Statistical Applications in Genetics and Molecular Biology
Editor-in-Chief: Stumpf, Michael P.H.
IMPACT FACTOR increased in 2015: 1.265
5-year IMPACT FACTOR: 1.423
Rank 42 out of 123 in category Statistics & Probability in the 2015 Thomson Reuters Journal Citation Report/Science Edition
SCImago Journal Rank (SJR) 2015: 0.954
Source Normalized Impact per Paper (SNIP) 2015: 0.554
Impact per Publication (IPP) 2015: 1.061
Mathematical Citation Quotient (MCQ) 2015: 0.06
Candidate Pathway Based Analysis for Cleft Lip with or without Cleft Palate
1Johns Hopkins University
2Johns Hopkins University
3Johns Hopkins University
Citation Information: Statistical Applications in Genetics and Molecular Biology. Volume 11, Issue 2, ISSN (Online) 1544-6115, DOI: 10.2202/1544-6115.1717, January 2012
- Published Online:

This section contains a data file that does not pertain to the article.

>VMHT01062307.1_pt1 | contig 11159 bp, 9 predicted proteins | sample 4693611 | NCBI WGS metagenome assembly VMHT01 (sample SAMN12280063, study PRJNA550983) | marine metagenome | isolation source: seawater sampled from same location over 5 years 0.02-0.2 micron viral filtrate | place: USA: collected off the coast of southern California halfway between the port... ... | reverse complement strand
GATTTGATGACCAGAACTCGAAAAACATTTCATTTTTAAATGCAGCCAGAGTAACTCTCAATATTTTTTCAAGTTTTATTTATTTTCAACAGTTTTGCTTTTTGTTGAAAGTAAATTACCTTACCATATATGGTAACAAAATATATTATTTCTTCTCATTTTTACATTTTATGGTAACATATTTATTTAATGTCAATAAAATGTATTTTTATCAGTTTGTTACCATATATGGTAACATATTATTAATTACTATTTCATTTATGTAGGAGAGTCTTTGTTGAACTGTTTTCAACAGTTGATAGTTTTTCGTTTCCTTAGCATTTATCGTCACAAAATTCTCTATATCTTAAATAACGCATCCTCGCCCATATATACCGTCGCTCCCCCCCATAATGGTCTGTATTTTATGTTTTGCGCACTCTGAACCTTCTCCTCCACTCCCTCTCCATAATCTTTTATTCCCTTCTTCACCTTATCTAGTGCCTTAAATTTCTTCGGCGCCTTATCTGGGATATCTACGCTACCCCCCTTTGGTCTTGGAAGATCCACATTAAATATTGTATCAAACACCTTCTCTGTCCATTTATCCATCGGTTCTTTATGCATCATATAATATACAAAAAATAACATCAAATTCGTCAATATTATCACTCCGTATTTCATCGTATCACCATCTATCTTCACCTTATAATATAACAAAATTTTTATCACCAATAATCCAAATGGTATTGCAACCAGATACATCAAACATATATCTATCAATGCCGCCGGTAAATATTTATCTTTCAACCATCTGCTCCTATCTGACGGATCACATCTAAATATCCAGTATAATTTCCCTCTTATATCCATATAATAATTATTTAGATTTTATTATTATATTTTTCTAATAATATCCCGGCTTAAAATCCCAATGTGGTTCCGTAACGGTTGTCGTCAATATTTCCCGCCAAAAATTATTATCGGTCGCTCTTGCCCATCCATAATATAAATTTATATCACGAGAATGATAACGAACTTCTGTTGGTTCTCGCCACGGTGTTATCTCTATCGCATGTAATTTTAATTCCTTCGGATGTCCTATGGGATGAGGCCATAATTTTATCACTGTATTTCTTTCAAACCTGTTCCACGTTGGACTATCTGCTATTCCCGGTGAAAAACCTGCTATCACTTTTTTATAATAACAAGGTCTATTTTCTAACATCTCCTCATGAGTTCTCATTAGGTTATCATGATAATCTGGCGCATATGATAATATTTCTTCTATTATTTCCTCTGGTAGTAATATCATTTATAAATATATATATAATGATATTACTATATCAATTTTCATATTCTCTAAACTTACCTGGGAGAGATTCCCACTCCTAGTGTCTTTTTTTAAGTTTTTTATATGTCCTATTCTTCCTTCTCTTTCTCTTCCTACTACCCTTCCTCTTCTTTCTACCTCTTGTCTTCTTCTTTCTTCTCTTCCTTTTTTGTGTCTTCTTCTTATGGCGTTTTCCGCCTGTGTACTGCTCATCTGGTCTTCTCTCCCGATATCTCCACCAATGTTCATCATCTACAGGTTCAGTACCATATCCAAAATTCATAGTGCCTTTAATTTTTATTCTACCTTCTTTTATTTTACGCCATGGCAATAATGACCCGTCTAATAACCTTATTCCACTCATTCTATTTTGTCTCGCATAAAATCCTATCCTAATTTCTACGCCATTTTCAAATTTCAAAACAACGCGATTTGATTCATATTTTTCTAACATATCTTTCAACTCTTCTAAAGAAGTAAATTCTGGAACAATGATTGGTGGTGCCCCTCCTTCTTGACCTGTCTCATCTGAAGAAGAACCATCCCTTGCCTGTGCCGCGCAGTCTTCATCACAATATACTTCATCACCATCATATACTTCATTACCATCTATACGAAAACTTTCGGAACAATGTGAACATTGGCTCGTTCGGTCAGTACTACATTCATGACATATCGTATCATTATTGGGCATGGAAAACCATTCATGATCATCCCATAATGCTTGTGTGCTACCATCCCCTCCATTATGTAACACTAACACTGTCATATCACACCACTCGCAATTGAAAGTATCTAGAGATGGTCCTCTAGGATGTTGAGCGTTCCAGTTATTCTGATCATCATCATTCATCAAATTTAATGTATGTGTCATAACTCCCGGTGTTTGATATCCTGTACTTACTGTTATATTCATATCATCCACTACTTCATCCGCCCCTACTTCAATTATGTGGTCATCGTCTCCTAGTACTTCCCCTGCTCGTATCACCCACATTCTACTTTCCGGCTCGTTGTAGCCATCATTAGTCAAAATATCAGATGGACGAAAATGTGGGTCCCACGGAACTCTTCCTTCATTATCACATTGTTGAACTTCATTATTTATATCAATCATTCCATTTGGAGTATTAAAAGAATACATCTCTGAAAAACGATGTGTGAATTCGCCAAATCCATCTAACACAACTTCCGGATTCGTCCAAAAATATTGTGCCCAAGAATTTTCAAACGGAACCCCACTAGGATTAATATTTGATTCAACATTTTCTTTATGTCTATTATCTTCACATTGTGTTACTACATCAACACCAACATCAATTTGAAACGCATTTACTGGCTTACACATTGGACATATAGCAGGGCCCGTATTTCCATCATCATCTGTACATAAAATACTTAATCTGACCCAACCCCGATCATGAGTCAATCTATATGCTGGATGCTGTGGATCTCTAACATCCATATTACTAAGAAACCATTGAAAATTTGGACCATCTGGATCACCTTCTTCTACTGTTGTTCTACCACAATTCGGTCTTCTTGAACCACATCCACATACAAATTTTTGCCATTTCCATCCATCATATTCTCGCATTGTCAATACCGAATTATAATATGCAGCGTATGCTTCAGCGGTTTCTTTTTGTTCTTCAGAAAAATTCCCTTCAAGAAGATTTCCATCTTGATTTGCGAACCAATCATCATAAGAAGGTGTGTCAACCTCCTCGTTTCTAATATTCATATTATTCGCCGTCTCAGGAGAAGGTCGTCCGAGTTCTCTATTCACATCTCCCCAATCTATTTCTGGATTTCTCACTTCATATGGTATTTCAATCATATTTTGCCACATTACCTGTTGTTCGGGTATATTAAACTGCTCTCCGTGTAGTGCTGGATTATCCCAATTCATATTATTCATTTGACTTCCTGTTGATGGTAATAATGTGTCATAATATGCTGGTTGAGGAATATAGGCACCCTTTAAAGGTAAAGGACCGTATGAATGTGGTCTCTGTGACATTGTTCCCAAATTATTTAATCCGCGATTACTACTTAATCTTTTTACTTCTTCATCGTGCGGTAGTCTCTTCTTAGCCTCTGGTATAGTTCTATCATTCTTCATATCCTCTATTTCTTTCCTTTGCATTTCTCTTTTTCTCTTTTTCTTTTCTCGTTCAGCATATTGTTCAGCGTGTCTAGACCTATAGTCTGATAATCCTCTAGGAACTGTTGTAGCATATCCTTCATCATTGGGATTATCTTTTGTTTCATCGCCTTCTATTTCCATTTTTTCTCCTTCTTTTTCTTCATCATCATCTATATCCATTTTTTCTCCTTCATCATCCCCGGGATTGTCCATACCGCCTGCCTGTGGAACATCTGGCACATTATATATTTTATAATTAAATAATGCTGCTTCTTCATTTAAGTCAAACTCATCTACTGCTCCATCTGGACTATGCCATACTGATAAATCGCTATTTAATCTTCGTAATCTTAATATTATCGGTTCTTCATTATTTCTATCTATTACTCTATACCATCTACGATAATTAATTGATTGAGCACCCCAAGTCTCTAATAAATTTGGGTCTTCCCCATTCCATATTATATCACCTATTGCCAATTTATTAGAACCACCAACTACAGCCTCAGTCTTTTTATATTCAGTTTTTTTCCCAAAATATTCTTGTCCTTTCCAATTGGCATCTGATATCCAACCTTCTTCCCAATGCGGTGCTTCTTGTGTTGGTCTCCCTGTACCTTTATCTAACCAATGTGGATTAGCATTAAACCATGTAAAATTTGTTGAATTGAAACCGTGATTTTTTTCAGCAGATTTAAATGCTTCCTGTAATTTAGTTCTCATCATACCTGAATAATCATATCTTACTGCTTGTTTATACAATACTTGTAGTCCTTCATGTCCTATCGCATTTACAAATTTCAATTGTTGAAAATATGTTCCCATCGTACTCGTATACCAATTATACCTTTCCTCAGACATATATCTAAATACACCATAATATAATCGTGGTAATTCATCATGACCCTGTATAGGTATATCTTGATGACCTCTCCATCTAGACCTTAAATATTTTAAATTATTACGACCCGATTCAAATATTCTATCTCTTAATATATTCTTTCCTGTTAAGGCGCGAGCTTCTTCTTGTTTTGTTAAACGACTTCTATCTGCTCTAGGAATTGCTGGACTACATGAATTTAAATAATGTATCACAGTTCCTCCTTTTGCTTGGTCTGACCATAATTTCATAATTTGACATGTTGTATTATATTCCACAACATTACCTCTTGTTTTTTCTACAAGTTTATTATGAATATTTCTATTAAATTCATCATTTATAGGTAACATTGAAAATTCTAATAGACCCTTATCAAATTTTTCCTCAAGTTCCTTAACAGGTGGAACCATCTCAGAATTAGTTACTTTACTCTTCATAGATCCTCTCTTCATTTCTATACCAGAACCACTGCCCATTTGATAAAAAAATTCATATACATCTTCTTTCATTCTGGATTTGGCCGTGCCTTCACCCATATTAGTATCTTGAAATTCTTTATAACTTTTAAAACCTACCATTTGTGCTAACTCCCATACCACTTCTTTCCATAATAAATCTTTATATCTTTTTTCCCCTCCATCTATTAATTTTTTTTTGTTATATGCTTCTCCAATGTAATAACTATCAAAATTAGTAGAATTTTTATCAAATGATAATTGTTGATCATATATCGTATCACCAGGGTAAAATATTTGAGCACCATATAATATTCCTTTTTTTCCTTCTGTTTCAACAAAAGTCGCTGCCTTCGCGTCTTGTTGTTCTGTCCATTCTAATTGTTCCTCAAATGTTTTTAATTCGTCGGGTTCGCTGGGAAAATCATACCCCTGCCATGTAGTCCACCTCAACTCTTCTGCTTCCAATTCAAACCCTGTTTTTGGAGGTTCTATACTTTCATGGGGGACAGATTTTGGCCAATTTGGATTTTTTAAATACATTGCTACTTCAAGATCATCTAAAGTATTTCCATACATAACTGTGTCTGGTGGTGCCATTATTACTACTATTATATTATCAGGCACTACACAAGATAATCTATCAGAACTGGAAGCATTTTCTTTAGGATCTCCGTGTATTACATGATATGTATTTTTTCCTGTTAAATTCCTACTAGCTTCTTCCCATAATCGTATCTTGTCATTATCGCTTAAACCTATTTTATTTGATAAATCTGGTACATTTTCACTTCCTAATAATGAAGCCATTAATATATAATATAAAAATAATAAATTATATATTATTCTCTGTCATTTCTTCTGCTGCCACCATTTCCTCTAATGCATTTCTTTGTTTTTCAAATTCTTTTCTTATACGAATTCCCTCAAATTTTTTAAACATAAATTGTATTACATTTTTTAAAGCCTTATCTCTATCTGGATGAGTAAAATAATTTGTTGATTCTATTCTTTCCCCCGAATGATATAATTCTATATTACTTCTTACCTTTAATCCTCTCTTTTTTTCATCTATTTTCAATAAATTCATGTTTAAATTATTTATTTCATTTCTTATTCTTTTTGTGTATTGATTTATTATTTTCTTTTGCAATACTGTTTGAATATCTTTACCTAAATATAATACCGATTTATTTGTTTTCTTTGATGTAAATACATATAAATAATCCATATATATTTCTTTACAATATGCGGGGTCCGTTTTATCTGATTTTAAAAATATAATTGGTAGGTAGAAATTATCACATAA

The objective of this research was to identify potential biological pathways associated with non-syndromic cleft lip with or without cleft palate (NSCL/P), and to explore the potential biological mechanisms underlying these associated pathways on risk of NSCL/P. This project was based on the dataset of a previously published genome-wide association (GWA) study on NSCL/P (Beaty et al. 2010). Case-parent trios used here originated from an international consortium (The Gene, Environment Association Studies consortium, GENEVA) formed in 2007. A total of 5,742 individuals from 1,908 CL/P case-parents trios (1,591 complete trios and 317 incomplete trios where one parent was missing) were collected and genotyped using the Illumina Human610-Quad array. Candidate pathways were selected using a list of 356 genes that may be related to oral clefts. In total, 42 candidate pathways, which included 1,564 genes and 40,208 SNPs were tested. Using a pathway-based analysis approach proposed by Wang et al (2007), we conducted a permutation-based test to assess the statistical significance of the nominal p-values of 42 candidate pathways. The analysis revealed several pathways yielding nominally significant p-values. However, controlling for the family wise error rate, none of these pathways could retain statistical significance. Nominal p-values of these pathways were concentrated at the lower tail of the distribution, with more than expected low p-values. A permutation based test for examining this type of distribution pattern yielded an overall p-value of 0.029. Thus, while this pathway-based analysis did not yield a clear significant result for any particular pathway, we conclude that one or more of the genes and pathways considered here likely do play a role in oral clefting.